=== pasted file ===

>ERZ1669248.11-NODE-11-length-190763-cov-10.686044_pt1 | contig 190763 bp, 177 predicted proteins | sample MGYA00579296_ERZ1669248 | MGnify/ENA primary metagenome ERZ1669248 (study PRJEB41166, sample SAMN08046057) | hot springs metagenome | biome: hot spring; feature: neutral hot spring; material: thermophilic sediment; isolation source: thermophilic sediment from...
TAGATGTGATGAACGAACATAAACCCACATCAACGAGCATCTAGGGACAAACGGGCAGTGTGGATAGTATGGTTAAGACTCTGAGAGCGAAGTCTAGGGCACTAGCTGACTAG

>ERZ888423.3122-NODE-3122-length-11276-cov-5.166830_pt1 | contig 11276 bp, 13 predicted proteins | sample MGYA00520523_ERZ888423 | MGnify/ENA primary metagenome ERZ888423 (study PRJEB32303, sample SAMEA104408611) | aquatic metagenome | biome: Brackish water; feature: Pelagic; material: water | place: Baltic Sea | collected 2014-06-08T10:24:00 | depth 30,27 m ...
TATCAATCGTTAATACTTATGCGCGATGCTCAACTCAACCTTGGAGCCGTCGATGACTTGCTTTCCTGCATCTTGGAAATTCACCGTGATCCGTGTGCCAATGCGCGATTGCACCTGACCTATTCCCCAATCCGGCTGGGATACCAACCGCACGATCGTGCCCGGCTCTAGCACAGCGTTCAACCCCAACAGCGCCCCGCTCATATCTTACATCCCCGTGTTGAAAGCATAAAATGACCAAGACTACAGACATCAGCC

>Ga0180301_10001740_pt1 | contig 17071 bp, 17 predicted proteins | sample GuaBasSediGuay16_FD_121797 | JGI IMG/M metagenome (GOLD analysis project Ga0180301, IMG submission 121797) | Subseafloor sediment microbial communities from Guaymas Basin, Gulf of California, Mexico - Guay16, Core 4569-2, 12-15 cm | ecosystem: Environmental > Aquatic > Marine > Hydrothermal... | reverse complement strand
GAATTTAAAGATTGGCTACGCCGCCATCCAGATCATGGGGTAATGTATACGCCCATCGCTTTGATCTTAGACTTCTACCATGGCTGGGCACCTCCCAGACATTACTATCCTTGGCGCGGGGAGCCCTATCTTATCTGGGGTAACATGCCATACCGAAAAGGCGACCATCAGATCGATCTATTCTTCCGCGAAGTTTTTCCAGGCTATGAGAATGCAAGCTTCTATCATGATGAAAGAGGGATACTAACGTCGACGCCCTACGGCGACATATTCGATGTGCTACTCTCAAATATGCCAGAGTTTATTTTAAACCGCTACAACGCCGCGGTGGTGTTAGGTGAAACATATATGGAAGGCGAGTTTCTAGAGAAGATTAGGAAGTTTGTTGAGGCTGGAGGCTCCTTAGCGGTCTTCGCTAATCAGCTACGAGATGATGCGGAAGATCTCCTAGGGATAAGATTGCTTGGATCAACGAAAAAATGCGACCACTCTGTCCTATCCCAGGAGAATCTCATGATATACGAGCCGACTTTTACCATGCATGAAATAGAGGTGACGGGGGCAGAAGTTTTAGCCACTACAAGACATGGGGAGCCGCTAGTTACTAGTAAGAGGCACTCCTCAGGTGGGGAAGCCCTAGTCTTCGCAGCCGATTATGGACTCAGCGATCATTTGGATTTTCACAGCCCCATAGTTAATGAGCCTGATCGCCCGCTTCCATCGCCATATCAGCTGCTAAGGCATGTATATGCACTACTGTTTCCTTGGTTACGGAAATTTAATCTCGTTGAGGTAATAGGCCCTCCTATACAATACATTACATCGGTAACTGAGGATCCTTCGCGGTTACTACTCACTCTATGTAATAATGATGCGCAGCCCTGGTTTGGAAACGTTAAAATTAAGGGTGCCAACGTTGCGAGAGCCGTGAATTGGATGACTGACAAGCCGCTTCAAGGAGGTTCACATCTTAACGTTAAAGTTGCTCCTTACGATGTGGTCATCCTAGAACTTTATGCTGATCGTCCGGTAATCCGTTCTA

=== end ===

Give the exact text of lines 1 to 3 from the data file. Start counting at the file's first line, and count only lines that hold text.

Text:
>ERZ1669248.11-NODE-11-length-190763-cov-10.686044_pt1 | contig 190763 bp, 177 predicted proteins | sample MGYA00579296_ERZ1669248 | MGnify/ENA primary metagenome ERZ1669248 (study PRJEB41166, sample SAMN08046057) | hot springs metagenome | biome: hot spring; feature: neutral hot spring; material: thermophilic sediment; isolation source: thermophilic sediment from...
TAGATGTGATGAACGAACATAAACCCACATCAACGAGCATCTAGGGACAAACGGGCAGTGTGGATAGTATGGTTAAGACTCTGAGAGCGAAGTCTAGGGCACTAGCTGACTAG

>ERZ888423.3122-NODE-3122-length-11276-cov-5.166830_pt1 | contig 11276 bp, 13 predicted proteins | sample MGYA00520523_ERZ888423 | MGnify/ENA primary metagenome ERZ888423 (study PRJEB32303, sample SAMEA104408611) | aquatic metagenome | biome: Brackish water; feature: Pelagic; material: water | place: Baltic Sea | collected 2014-06-08T10:24:00 | depth 30,27 m ...